2. Interestingly, this Moon in Libra also makes a Sextile (facilitating aspect) to Venus in Leo in the 2nd house, which is (not surprisingly) conjunct to the North Node. While Mars symbolises manufacturing and, of course, the military, Venus seeks peace and harmony and, in mundane astrology, it signifies where society seeks its ‘joy’. Now, with Venus in Leo in the 2nd house, the American public are seeking their joy through showy materialism and financial strength (i.e. 2nd house = economy, material resources, and the nation’s GNP). Yet despite the flag-waving glory (Leo), none of these three planets (Moon, Venus, or Mars) are strong– and worse, Venus in Leo is actually in detriment – where it struggles to perform. This suggests a passionate desire of the American people to return to better financial days (nodal axis) but will their efforts in this regard be successful?
  3. Midheaven/Ascendant (MC/ASC) Midpoint – in any chart, the MC/ASC midpoint is very sensitive and, in this chart, it is at 8 Taurus with both Venus in Leo and Mars in square (difficult aspect). According to Baigent, Campion, and Harvey (p. 227) – the MC/AS midpoint is always highly sensitive to transits and often says something important about the country’s ideas and aspirations (MC) re: working in the world (ASC). In May/June 2020 – transiting Uranus (revolution, innovation, breakdown in order) will conjunct this midpoint. This suggests that the foundations laid by the US between 21 June- 21 September 2018 will come home to roost in 2020/2021(transiting Uranus makes a 2nd hit at 8 Taurus in March 2021) – when, according to financial astrology (Skinner, p. 9), we’re due for some serious global financial fallout. It might be going too far to blame these future difficulties on American diplomacy during the period of June/September 2018 but it is tempting.
  4. Neptune Conjunct the MC (Midheaven) – as noted in an earlier post – this suggests that what you see is not what you get and in the case of the American presidency (MC and cusp of 10thhouse) – ‘smokescreen’ is the word. But add to this the fact that Neptune (at 16 Pisces) is forming a grand water trine with Jupiter (13 Scorpio) and Mercury (16 Cancer) and I might even suggest that ‘bamboozle’ is the better word. According to Ebertin (p. 121) the combination of Neptune/Jupiter/Mercury is not only inspirational speaking but also misleading speeches through either outright deception or speculation (or both). As Liz Greene has often said, the trine aspect is considered ‘easy’ for good reason because it represents the proverbial ‘slippery slope’ – i.e. step too close to the edge and WHOOSH – it’s a fast-downhill ride.images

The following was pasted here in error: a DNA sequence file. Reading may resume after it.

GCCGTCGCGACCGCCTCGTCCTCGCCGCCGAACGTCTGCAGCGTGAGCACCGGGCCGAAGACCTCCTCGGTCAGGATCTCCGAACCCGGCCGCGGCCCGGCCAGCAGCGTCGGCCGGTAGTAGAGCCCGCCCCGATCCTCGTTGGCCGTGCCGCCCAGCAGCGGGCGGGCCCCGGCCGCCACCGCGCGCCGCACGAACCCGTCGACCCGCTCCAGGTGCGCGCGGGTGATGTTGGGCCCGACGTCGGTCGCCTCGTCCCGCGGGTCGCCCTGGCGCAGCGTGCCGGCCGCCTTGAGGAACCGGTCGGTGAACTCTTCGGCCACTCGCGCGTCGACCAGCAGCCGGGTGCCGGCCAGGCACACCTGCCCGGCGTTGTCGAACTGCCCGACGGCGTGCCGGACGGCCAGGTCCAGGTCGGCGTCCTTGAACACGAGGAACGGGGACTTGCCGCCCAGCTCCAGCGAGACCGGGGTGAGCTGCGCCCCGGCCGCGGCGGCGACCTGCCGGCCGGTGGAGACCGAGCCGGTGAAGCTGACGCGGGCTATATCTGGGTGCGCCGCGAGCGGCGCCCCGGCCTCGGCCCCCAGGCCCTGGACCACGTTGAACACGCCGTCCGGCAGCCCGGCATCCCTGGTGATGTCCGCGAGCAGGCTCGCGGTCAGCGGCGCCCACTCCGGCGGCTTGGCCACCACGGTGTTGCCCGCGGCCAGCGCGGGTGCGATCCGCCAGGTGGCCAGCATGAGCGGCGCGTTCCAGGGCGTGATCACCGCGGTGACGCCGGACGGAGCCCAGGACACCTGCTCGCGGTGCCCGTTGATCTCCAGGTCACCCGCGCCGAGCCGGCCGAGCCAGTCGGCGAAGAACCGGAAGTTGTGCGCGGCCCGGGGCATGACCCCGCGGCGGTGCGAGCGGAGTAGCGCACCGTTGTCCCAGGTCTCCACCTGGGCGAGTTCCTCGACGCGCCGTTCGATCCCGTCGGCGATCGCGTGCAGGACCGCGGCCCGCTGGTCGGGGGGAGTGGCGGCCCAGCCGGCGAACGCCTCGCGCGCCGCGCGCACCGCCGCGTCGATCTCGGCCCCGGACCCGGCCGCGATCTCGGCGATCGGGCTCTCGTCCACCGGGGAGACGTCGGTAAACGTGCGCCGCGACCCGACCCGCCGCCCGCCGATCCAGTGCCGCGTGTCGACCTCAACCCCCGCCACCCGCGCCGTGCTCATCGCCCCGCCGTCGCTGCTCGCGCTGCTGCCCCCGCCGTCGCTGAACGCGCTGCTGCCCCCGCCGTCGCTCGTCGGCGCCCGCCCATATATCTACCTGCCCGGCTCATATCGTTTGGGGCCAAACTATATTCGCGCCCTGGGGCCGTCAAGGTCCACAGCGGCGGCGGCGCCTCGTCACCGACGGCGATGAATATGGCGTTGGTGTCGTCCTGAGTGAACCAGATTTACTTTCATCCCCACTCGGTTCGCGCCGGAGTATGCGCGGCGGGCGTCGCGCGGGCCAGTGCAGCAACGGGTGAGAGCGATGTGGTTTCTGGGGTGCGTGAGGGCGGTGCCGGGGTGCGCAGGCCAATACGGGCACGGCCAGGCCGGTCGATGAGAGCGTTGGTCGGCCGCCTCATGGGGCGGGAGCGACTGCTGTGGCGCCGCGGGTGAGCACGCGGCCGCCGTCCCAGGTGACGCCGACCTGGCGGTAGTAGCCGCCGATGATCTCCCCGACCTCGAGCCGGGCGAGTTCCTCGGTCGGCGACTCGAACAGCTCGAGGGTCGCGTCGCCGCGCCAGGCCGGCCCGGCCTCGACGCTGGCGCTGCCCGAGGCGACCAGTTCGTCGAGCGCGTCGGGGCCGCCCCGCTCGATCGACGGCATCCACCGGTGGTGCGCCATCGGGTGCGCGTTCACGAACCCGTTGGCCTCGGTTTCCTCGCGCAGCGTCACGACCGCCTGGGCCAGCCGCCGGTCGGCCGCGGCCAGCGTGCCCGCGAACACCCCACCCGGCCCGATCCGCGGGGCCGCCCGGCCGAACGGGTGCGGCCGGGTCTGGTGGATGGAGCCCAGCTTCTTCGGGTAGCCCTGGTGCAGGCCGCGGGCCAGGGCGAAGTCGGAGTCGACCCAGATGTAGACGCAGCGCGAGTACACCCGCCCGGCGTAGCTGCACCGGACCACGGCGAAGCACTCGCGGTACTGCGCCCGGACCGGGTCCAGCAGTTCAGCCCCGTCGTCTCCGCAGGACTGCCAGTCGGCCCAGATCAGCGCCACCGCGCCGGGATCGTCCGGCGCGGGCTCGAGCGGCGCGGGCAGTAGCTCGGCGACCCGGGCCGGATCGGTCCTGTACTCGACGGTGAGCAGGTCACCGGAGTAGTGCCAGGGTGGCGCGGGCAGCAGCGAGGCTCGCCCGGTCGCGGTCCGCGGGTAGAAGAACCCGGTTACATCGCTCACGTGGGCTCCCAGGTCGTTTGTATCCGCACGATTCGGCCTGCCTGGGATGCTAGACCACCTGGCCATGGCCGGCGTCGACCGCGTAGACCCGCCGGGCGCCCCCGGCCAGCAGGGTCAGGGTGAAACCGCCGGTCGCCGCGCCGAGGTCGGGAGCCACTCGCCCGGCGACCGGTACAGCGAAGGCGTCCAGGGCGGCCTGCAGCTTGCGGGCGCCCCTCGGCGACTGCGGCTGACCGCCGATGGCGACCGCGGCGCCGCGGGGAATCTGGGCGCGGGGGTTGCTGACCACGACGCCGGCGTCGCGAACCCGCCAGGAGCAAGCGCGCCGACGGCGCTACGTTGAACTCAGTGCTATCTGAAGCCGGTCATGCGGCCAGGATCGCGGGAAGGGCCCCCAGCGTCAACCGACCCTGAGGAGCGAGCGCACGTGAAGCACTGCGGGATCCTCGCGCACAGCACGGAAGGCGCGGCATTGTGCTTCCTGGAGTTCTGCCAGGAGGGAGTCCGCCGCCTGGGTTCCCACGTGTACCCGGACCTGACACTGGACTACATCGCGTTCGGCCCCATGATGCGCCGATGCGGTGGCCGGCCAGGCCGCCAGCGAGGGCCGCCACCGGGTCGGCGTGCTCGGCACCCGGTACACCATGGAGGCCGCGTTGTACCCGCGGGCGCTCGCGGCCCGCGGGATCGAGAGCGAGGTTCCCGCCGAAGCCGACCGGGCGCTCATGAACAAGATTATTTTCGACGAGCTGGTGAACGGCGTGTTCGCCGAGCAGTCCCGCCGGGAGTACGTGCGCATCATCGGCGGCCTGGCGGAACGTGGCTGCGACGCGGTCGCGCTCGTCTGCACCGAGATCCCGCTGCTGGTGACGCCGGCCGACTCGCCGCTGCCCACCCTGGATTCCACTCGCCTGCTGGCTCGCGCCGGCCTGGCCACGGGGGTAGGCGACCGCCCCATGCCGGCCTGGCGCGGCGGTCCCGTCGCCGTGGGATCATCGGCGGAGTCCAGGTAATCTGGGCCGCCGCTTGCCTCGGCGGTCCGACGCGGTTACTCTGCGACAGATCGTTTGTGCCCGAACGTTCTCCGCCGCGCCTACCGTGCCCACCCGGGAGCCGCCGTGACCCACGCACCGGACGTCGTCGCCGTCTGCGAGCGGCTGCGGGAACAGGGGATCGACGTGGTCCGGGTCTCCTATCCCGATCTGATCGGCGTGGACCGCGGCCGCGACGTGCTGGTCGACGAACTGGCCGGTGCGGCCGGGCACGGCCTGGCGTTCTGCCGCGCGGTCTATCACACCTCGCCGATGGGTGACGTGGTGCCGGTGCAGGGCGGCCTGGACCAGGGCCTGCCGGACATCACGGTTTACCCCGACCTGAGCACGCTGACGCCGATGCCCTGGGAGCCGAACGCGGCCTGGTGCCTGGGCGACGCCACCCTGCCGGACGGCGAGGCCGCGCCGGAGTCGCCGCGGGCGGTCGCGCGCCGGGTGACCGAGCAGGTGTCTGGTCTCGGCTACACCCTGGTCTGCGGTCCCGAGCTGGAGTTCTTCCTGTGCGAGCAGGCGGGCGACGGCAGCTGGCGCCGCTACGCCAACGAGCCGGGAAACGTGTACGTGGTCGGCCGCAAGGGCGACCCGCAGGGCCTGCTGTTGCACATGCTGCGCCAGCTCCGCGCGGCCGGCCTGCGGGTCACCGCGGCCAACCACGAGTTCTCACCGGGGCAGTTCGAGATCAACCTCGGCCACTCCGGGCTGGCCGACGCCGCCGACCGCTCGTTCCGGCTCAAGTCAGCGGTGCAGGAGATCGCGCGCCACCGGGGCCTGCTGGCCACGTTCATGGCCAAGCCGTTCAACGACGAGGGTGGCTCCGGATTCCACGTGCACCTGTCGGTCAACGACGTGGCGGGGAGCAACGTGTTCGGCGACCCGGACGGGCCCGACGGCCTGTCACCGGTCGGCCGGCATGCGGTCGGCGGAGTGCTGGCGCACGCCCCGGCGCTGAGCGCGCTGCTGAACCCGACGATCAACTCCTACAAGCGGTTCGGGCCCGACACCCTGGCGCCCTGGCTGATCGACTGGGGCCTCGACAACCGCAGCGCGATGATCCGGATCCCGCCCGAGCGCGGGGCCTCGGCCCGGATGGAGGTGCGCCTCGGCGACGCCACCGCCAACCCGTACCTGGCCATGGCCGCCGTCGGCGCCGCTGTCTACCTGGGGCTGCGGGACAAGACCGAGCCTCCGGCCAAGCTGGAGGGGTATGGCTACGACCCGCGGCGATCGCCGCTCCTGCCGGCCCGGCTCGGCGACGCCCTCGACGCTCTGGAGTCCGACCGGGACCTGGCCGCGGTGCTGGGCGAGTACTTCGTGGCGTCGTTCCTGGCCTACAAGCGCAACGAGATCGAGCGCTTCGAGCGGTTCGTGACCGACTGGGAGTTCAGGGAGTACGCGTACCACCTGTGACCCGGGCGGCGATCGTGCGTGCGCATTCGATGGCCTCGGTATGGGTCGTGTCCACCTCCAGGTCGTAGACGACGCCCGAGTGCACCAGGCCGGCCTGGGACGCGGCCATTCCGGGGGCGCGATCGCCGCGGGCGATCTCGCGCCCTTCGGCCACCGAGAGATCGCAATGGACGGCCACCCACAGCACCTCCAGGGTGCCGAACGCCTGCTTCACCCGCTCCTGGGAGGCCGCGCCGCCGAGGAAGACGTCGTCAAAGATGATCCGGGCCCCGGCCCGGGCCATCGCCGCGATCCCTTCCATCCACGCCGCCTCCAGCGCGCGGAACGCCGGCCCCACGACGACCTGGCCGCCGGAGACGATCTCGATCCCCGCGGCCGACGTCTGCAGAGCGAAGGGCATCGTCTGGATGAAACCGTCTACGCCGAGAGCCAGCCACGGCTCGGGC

5. One final comment– in mundane astrology Pluto is associated with corporate affairs and group activity especially when to selfish advantage – and in this chart Pluto is at 20 Capricorn in the 7thhouse (foreign relations and agreements). According to Skinner (p. 201), 22 degrees Capricorn is in alignment with a ‘Black Hole’ which equates to upheaval with regards to any planet touching it. Skinner (p. 28) suggests when the planet involved is Pluto, the upheaval is at ‘nuclear or devastating scale’. Now, it just so happens that the upcoming solar eclipse on 13 July 2018 is within seconds of 20 Capricorn suggesting that we might expect the seeds to be sown for the expected fallout during 2019 (June 2019 will be particularly interesting) and 2020 when transiting Pluto actually hits 22 Capricorn.

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  • Baigent, M., Campion, N., and Harvey, C. (1992) Mundane Astrology. 2nd London: Thorsons.
  • Ebertin, R (1972) The Combination of Stellar Influences. 4th trans Roosedale, A and Kratzsch, L. Tempe: American Federation of Astrology, Inc.
  • Skinner, Christeen H. (2016) Exploring the Financial Universe. Lake Worth: Ibis Press.
Book reviews

Power and Promise – Utopian Propaganda & Orwell’s Animal Farm